Chapter 2, Section 2

The Fletcher Appeals court had to decide if the 42 U.S.C. § 1981 – Equal Rights under the law provision had a federal four-year statute of limitations or a California state two years. The sign § is read as ‘Section”, so 42 U.S.C. § 1981 is read as 42 U.S.C. Section 1981.  Basically, 42 U.S.C. § 1981 was a recodification of the 1866 Civil Rights Act, which I read had a four-year statute of limitations. I was claiming that when Lucent Technologies stopped my disability payments in 2006, it continued the retaliation and emotional distress that started in 1986 when AT&T forced me on mental disability and then refused to pay disability payments. Depending on how you do the math, I was either within the two years statute of limitations or fell outside of it. These dates would determine when I experienced Intentional Infliction of Emotional Distress (IIED). If you used the date that Lucent first petitioned the Pennsylvania 3rd District Court to stop disability payments, I filed the current case after the two-year statute of limitations. If you used the dates of when the Pennsylvania court approved stopping disability payments or when Lucent stopped disability payments, then I was within the two-year California state statute of limitations. On the other hand, if the 1866 Civil Rights Act worked as a four-year statute of limitations as I read it, my case was timely on all of the above dates. Lucent wanted to use the date that Lucent petitioned the Pennsylvania 3rd District Court to stop disability payments and the two-year statute of limitations, so my case could be dismissed as untimely.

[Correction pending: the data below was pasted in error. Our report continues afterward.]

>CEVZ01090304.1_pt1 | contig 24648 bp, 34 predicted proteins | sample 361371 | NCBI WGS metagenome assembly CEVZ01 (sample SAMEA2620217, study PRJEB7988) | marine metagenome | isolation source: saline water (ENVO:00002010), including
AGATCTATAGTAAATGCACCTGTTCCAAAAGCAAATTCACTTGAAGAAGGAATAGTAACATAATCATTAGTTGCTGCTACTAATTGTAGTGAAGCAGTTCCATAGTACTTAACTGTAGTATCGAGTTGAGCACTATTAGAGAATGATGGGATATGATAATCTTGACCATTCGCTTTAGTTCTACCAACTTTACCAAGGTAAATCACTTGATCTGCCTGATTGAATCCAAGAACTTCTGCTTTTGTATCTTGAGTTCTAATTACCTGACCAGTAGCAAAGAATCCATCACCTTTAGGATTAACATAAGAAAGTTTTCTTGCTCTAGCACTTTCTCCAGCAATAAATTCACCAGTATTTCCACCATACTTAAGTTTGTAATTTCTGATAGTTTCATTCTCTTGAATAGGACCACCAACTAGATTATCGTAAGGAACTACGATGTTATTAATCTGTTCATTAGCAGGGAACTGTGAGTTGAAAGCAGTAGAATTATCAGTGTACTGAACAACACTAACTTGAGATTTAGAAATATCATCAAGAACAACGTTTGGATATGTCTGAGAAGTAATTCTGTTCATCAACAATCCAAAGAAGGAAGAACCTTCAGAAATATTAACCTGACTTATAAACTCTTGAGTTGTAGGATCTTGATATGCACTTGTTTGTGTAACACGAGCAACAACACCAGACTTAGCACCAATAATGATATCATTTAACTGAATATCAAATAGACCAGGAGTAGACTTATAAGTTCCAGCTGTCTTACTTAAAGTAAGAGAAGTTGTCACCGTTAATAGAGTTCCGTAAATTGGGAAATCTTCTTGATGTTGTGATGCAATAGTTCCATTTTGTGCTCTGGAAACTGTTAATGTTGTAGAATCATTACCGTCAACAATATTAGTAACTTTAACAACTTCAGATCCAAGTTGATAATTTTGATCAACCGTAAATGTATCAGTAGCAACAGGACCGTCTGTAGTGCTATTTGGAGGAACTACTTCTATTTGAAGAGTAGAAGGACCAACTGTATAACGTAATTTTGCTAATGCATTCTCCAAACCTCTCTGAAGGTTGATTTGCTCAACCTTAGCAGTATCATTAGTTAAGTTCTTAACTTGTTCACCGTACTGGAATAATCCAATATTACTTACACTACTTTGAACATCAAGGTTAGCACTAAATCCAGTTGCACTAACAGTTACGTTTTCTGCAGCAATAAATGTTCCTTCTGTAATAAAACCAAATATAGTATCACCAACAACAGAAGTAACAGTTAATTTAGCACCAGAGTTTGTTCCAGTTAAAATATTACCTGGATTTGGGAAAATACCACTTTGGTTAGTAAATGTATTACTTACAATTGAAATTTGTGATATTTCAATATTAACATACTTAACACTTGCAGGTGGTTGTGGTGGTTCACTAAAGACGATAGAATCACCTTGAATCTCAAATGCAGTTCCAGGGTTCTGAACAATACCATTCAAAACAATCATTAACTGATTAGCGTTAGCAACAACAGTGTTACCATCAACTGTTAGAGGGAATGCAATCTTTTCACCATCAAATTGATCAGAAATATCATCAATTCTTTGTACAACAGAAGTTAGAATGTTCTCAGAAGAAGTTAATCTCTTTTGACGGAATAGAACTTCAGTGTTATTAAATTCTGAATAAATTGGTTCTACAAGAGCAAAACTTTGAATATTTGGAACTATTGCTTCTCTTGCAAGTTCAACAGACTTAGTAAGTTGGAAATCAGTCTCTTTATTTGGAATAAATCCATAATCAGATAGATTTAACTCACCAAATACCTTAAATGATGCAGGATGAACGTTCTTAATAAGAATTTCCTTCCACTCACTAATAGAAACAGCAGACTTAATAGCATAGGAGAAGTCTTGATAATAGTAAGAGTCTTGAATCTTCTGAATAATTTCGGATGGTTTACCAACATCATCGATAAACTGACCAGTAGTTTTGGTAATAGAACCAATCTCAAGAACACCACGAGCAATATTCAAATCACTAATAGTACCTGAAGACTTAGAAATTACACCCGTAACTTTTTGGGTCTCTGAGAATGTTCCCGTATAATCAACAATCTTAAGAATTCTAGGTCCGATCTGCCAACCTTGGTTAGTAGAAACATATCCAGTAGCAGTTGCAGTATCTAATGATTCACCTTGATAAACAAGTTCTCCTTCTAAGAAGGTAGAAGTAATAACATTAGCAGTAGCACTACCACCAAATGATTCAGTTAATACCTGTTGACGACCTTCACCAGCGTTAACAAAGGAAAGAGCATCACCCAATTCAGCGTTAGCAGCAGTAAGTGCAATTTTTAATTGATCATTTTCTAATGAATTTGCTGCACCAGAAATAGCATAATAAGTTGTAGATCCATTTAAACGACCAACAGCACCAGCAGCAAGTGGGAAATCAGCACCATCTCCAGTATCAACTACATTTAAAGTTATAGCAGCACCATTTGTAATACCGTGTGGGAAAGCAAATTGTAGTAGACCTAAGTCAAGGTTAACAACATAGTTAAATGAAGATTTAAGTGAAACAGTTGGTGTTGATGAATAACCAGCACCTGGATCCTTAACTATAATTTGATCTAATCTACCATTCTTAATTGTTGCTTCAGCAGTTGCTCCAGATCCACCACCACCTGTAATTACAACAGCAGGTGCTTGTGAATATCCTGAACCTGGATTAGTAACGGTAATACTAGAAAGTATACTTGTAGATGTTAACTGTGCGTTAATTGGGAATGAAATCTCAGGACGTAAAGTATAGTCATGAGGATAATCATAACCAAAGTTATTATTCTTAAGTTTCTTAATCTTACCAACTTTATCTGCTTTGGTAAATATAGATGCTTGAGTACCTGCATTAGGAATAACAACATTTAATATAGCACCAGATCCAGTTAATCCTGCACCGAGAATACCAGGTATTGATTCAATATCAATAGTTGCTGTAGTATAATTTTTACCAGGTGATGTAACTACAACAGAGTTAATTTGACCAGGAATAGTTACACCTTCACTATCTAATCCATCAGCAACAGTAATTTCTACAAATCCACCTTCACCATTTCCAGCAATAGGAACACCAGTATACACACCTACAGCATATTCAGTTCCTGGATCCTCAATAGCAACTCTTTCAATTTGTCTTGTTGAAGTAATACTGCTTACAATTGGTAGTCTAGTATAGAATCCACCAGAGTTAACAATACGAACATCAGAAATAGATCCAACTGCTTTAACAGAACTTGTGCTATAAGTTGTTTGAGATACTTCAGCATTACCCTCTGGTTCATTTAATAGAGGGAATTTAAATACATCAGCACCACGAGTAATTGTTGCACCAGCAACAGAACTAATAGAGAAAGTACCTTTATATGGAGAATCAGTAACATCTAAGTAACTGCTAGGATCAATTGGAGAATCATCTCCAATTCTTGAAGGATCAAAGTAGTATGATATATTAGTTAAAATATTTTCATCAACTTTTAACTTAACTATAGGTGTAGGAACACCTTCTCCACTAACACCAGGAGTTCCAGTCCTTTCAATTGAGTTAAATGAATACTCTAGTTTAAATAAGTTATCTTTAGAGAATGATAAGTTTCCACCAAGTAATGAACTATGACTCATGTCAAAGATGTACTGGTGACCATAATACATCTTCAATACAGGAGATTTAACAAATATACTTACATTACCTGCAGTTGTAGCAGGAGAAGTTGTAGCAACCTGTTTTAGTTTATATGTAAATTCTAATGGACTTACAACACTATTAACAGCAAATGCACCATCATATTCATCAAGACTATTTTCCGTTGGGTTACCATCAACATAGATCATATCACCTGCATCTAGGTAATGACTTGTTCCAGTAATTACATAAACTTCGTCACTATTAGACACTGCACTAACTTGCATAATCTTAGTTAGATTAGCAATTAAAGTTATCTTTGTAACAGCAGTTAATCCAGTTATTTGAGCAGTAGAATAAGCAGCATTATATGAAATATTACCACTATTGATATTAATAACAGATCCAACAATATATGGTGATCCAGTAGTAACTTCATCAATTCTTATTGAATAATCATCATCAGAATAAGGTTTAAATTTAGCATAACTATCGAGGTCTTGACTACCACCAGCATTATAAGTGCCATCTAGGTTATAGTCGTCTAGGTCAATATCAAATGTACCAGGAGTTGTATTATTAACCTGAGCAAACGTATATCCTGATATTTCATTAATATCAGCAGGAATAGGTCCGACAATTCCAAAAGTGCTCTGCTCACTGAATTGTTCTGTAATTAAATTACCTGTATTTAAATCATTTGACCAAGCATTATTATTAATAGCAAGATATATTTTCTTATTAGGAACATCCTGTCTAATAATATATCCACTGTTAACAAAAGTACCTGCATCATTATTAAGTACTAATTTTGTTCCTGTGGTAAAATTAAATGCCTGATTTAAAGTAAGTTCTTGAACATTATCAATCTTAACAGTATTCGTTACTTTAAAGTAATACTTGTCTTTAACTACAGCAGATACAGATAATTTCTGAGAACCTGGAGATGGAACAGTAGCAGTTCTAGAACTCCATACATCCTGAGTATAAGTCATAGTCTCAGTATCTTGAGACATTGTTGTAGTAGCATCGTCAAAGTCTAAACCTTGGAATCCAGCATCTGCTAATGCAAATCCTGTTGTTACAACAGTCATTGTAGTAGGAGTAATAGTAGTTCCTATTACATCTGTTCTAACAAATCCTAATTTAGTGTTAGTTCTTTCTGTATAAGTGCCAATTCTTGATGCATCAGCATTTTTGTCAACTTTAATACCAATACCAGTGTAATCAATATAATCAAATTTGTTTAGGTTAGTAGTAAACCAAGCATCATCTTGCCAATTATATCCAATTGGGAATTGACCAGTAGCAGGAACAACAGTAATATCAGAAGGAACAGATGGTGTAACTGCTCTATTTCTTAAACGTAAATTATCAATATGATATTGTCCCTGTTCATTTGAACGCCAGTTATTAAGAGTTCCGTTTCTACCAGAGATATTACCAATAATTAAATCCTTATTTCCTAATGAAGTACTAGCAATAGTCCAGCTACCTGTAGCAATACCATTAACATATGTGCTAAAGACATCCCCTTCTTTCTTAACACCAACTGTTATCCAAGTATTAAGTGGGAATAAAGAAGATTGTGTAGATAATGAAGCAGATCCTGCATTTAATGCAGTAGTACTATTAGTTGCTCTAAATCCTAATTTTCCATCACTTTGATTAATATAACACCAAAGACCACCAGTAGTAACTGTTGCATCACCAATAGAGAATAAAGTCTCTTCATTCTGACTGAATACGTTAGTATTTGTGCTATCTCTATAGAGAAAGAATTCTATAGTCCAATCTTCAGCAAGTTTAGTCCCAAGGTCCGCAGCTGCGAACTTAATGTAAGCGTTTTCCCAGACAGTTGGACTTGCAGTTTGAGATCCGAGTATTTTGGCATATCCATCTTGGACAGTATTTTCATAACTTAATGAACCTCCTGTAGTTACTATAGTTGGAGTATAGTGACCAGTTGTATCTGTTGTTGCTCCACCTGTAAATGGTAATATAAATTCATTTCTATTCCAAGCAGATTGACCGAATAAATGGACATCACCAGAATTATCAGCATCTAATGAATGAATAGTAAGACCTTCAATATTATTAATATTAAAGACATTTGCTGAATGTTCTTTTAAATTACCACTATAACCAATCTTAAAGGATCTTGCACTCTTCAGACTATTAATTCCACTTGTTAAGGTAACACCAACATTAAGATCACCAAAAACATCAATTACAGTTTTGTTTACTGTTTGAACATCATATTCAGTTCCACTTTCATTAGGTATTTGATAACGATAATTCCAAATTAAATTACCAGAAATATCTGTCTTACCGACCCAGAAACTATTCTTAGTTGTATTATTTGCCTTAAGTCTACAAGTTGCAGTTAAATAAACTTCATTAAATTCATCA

This got confusing and was complicated because the 1866 Civil Rights Act under 42 U.S.C. § 1981 went through some changes that first removed the four years statute of limitations and then later reinstated it in an enactment of Congress approved on Dec. 1, 1990. The appeals court says that it has jurisdiction under “28 U.S. Code § 1291 – Final decisions of district courts” and then says that the case is timely and remands it back to the district court for trial.


The court gives some background under section 1, “Employment Relationship and Prior Litigation,” by first saying that I worked for AT&T before 1986, took mental disability in 1986, and was fired in 1987. In 1989 I sued Pro Se for disability benefits and won, and AT&T wanted me to see one of three psychiatrists AT&T recommended. I think these were doctors were approved by AT&T because they would continue the abuse under the AT&T disability plan. I also feel that AT&T weaponized its disability plan. AT&T wanted me to provide monthly proof that I was under the ‘care’ of one of those three psychiatrists/torturers. The footnote says that for now on, my employer in the court case would be referred to as Lucent, no matter if it was AT&T or another spin-off of AT&T.

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